The Reason Behind the Anglo-Burmese War


The annexation of Burma, which is modern day Myanmar, by England, occurred in 1885. The conquering and colonization of Burma was a long and drawn out process involving 3 wars in 1824 – 1826, 1852, and finally 1885, each a pivotal part of the Anglo-Burmese War. After successfully dominating Burma, the British made the decision to annex all of Upper Burma as a colony and to make the country as a whole, a province of British India. During the 19th century, Burma was a matriarchal society and the majority of commerce was run and ruled by Burmese women, a society which was notorious in the west for shrewd business practices. Burma was during this period a matriarchal society, and it is believed that this is due in large part to the fact that the country as a whole was primarily Buddhist and Buddhist cultures tend to hold women in higher regard than other parts of the world. The conflict between the British and the Burmese erupted because of trade, as the British wanted the absolute shortest route to China which involved crossing through Burma to avoid the Bay of Bengal

The Ancient Battle of Troy 


The battle of Troy is suspected to have occurred in modern day Turkey as Troy is considered is by archeologists and scholars to have been a real citadel, and not just an epic iliad of the ancient Greek poet Homer. The Trojan economy was based upon trade, specifically horses and horse breeding which allowed for wealth and military prowess within the walls of Troy, as horses were rarely seen elsewhere in the ancient world. Troy had a large ditch cut around the entire city, similar to a moat but without water. Large fences were placed behind this trench and enormous city walls were erected with only 3 entry points for the entire stronghold. Food stockpiles allowed the Trojans to hold out for longer periods than what would typically have been possible and amphorae were buried all over the Troy, up to the neck of the container, with a rock placed on top to seal it off. The Trojans, as was custom with most ancient people, would not bury their dead within the perimeter of the city unless under significant stress. Militarily speaking, in order to seize a target by assault, a soldier ratio of 3:1 is required but the Greeks did not have this advantage because the Trojan’s and Greek’s were matched evenly in terms of troops. This lack of superiority on either side permitted the Trojan war to last 9 years. The Trojans built their outer walls on a 20 degree slant to protect themselves from siege towers which were essentially mobile ladders with platforms to shoot down from. Troy’s exterior stone walls were 6 meters high with an additional height of 4 meters being added by mud-brick structures which crowned the walls. The Trojan Horse which invaded Troy was most likely was 13′ tall and less than 7′ wide, holding 30 – 40 men. Once Troy was successfully invaded, it was sacked, it’s citizens were pillaged and slaughtered, and its royal family raped and murdered. Even children were not immune to the scourge of this bloody battle as Homer’s iliad speaks of children being thrown to their death from great heights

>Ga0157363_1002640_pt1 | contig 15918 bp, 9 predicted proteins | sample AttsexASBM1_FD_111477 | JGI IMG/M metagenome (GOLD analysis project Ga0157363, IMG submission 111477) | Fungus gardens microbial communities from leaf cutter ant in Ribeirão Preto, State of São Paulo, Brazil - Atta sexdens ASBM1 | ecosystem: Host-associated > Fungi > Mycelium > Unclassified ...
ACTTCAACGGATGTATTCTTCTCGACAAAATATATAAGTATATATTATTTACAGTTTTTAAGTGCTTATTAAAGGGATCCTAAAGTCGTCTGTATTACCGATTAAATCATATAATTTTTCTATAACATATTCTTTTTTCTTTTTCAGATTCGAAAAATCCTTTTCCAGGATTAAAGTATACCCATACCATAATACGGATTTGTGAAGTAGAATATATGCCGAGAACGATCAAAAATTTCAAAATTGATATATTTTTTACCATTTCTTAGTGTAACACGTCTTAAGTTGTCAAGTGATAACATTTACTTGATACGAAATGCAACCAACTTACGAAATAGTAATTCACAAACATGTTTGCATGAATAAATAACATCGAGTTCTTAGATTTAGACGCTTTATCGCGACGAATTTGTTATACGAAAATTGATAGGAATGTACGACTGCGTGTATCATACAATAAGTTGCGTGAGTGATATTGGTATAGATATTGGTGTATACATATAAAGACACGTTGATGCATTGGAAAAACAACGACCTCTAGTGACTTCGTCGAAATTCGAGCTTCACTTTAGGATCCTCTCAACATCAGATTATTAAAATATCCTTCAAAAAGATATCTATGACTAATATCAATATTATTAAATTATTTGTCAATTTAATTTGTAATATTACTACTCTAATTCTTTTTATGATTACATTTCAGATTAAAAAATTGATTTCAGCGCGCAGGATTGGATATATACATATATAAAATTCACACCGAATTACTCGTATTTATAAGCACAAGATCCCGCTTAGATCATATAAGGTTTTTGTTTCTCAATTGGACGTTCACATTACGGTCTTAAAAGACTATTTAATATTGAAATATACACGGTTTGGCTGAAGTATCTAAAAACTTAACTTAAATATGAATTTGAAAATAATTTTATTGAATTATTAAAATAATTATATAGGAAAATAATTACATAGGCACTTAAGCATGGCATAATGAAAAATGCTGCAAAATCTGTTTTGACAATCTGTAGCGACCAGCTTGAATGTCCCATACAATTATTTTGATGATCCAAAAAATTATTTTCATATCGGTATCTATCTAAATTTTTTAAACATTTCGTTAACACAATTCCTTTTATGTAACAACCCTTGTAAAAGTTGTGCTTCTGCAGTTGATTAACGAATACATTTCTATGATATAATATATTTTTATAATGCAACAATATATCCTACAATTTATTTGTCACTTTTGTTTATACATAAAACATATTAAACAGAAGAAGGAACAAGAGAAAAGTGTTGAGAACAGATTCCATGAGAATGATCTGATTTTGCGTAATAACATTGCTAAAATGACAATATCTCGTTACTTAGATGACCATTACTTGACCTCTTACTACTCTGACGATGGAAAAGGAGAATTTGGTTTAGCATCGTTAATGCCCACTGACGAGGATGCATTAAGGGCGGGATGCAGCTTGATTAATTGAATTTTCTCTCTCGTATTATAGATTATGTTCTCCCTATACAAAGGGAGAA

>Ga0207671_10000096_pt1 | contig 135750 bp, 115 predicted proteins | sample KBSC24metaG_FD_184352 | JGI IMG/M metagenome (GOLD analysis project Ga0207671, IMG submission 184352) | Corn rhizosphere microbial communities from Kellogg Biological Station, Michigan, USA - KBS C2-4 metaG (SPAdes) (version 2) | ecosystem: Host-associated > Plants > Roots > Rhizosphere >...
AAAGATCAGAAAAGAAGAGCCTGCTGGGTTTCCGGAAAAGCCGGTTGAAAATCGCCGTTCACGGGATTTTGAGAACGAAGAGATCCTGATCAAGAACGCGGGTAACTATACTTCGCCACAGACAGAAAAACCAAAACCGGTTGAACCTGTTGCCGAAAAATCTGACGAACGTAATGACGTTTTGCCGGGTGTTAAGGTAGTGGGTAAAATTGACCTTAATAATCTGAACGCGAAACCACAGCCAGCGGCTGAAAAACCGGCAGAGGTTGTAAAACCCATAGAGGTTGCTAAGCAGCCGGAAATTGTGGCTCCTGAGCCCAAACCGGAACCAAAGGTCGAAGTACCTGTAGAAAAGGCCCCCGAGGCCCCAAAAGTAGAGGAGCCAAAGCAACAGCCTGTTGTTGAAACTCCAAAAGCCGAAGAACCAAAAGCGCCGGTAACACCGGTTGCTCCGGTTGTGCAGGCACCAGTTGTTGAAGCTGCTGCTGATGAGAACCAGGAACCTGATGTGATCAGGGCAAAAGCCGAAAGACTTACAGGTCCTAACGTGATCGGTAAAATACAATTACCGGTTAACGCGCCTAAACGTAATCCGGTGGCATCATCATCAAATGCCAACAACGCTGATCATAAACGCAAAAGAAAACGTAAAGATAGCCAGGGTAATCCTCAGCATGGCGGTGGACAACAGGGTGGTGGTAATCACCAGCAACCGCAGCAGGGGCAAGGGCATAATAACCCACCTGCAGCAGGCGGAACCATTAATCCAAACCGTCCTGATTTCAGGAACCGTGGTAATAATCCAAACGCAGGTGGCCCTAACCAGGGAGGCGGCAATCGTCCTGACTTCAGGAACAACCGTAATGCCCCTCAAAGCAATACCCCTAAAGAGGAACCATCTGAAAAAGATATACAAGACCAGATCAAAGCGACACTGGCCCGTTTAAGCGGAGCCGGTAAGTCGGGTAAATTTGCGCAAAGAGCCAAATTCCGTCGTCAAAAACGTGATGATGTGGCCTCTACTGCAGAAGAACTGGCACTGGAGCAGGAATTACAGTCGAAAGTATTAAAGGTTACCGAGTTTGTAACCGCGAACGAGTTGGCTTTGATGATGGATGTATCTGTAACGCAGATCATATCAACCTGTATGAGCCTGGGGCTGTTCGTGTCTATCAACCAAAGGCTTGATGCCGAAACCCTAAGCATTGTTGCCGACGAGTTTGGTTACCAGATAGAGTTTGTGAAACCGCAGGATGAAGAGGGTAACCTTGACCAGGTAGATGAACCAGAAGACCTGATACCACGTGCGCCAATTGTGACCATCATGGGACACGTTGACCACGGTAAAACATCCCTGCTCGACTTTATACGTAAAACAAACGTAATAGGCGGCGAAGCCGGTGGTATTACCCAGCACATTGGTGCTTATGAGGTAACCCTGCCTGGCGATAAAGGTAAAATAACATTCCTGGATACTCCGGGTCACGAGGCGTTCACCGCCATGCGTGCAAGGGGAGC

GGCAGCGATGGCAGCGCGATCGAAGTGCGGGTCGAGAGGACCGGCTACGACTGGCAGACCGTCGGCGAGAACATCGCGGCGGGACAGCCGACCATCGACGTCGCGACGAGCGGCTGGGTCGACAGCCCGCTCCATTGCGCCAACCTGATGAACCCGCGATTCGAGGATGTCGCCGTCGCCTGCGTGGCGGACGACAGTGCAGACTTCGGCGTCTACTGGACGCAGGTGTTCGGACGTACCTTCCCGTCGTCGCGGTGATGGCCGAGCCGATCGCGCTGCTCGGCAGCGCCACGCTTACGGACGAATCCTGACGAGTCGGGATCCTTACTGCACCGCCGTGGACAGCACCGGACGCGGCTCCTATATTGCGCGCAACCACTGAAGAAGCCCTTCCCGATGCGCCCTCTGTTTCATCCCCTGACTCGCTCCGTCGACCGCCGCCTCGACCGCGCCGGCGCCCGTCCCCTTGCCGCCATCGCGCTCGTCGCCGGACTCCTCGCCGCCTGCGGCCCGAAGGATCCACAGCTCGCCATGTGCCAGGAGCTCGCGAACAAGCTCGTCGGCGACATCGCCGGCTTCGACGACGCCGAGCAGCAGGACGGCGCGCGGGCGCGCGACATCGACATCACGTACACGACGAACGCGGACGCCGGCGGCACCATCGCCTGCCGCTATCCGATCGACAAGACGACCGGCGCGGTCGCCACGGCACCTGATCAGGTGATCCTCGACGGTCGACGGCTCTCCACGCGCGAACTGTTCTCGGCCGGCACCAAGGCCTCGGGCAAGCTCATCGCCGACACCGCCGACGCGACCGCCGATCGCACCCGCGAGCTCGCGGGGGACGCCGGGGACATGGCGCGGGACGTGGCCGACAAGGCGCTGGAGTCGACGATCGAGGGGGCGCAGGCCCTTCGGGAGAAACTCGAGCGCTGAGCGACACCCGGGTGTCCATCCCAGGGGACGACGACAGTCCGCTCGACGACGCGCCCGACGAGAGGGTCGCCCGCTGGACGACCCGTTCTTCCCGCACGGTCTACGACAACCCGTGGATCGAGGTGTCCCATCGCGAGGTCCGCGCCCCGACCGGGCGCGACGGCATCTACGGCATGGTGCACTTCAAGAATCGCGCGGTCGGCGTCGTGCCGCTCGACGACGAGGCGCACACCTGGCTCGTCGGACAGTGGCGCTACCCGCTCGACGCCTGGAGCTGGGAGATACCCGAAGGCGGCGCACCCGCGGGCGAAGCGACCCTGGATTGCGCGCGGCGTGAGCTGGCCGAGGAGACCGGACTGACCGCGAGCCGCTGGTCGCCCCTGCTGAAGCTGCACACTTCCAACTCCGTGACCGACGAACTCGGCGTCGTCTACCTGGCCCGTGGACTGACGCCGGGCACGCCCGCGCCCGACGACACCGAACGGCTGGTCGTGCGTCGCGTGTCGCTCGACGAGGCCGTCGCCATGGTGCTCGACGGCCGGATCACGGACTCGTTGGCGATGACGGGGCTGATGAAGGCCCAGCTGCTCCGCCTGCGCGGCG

City States Minting Currency


Throughout history, city states were permitted the legal status to design and manufacture their own unique currency which inevitably lead to tens of thousands of different designs on both the fronts and backs of coins, throughout the ancient world. Surprisingly this chaotic monetary system was not an issue for commerce as each coin manufactured was approximately the same size and weight with the same amount of silver or gold smelted into it, making trade relatively straightforward as values rarely fluctuated and could be traded at their intended face value regardless of the geographic location they were manufactured in. This system eventually gave way to the modern day system developed during the 18th century in the United States of America which stated that only the government of a nation was legally permitted to mint currency, with the size and metals being utilized deemed irrelevant as the currency depended solely upon how valuable the currency was in comparison to the world market, a counter balance which is heavily influenced by the gross domestic product of both the import and export of every country involved in trade alongside many other smaller yet equally important intrinsic factors (e.g. political climate or instability)

Chinese Silk


Historically recorded Chinese accounts by monastic Chinese scholars state that a handful of monks sent to China by the Roman emperor Justinian, smuggled silkworms out of China within the hollowed out shoots of bamboo canes and brought this cargo to Constantinople which is modern day Istanbul, Turkey so that the silk textile trade could be exported from China for the first time in recorded history. For over 2000 years Constantinople was considered the crossroads of the world, the nexus at which the west and east converged. Silk soon took off as one of the most in demand and profitable industries within Istanbul’s long and fascinating history. It should be noted that these accounts are thought by many scholars to be a work of fiction